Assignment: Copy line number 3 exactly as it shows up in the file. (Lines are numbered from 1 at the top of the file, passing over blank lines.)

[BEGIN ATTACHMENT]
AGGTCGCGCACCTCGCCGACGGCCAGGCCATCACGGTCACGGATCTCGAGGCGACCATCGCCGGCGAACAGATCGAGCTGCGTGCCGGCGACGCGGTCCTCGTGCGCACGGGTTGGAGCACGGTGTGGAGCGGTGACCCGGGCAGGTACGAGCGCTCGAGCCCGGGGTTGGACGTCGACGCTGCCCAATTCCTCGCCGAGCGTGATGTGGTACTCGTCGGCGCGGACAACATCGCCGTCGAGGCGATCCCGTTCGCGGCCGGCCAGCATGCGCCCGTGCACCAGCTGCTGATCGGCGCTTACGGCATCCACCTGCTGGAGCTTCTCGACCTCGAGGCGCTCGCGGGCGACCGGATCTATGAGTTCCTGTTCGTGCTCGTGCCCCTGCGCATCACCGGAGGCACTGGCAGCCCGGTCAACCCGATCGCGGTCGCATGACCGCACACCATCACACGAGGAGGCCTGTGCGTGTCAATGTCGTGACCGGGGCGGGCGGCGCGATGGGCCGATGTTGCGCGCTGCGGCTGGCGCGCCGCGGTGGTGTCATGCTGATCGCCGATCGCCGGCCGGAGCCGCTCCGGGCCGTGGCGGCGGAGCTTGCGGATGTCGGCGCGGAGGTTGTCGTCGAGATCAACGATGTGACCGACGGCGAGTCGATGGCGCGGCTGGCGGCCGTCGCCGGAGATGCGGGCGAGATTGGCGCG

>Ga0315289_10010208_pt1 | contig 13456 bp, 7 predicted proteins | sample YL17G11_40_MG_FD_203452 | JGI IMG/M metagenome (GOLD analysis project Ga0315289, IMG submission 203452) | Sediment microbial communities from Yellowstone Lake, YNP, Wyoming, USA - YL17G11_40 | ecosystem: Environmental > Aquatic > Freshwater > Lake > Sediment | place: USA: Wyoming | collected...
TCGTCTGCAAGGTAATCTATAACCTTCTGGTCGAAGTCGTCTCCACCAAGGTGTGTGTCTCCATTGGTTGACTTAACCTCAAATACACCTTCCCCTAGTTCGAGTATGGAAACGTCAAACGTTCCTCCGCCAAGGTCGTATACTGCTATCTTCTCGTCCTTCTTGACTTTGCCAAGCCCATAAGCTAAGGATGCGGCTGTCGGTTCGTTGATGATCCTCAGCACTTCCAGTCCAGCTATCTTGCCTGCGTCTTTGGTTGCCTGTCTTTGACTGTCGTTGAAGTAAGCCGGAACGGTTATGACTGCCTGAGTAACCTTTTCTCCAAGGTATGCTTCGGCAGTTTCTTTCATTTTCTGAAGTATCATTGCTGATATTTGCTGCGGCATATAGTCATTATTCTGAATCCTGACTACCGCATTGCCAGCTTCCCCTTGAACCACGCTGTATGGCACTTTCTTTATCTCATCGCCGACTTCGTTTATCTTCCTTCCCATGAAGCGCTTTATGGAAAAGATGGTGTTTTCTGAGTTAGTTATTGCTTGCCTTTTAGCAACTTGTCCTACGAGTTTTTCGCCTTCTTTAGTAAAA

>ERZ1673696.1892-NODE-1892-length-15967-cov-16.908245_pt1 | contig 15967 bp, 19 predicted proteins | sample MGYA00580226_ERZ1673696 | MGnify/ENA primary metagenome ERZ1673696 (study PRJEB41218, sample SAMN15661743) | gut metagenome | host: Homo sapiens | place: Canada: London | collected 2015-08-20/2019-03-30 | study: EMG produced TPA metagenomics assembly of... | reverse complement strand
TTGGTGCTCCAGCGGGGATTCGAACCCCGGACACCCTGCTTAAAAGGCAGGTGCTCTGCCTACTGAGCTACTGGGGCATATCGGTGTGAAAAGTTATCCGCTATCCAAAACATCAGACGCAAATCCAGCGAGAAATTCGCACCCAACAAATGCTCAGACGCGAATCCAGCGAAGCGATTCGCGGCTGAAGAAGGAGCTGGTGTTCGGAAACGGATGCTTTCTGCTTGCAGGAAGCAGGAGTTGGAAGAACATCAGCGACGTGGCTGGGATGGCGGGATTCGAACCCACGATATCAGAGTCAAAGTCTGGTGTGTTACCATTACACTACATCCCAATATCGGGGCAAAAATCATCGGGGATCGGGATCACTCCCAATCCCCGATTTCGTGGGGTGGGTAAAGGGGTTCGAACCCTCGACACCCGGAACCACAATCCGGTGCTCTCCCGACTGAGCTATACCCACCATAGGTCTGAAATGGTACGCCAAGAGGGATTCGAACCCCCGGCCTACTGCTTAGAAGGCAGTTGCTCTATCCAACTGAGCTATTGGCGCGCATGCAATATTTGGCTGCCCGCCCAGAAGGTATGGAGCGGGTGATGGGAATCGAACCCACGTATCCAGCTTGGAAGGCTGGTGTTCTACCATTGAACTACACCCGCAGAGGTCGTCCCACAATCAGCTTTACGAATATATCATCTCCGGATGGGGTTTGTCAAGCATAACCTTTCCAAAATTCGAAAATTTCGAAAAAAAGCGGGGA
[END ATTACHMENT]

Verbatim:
TCGTCTGCAAGGTAATCTATAACCTTCTGGTCGAAGTCGTCTCCACCAAGGTGTGTGTCTCCATTGGTTGACTTAACCTCAAATACACCTTCCCCTAGTTCGAGTATGGAAACGTCAAACGTTCCTCCGCCAAGGTCGTATACTGCTATCTTCTCGTCCTTCTTGACTTTGCCAAGCCCATAAGCTAAGGATGCGGCTGTCGGTTCGTTGATGATCCTCAGCACTTCCAGTCCAGCTATCTTGCCTGCGTCTTTGGTTGCCTGTCTTTGACTGTCGTTGAAGTAAGCCGGAACGGTTATGACTGCCTGAGTAACCTTTTCTCCAAGGTATGCTTCGGCAGTTTCTTTCATTTTCTGAAGTATCATTGCTGATATTTGCTGCGGCATATAGTCATTATTCTGAATCCTGACTACCGCATTGCCAGCTTCCCCTTGAACCACGCTGTATGGCACTTTCTTTATCTCATCGCCGACTTCGTTTATCTTCCTTCCCATGAAGCGCTTTATGGAAAAGATGGTGTTTTCTGAGTTAGTTATTGCTTGCCTTTTAGCAACTTGTCCTACGAGTTTTTCGCCTTCTTTAGTAAAA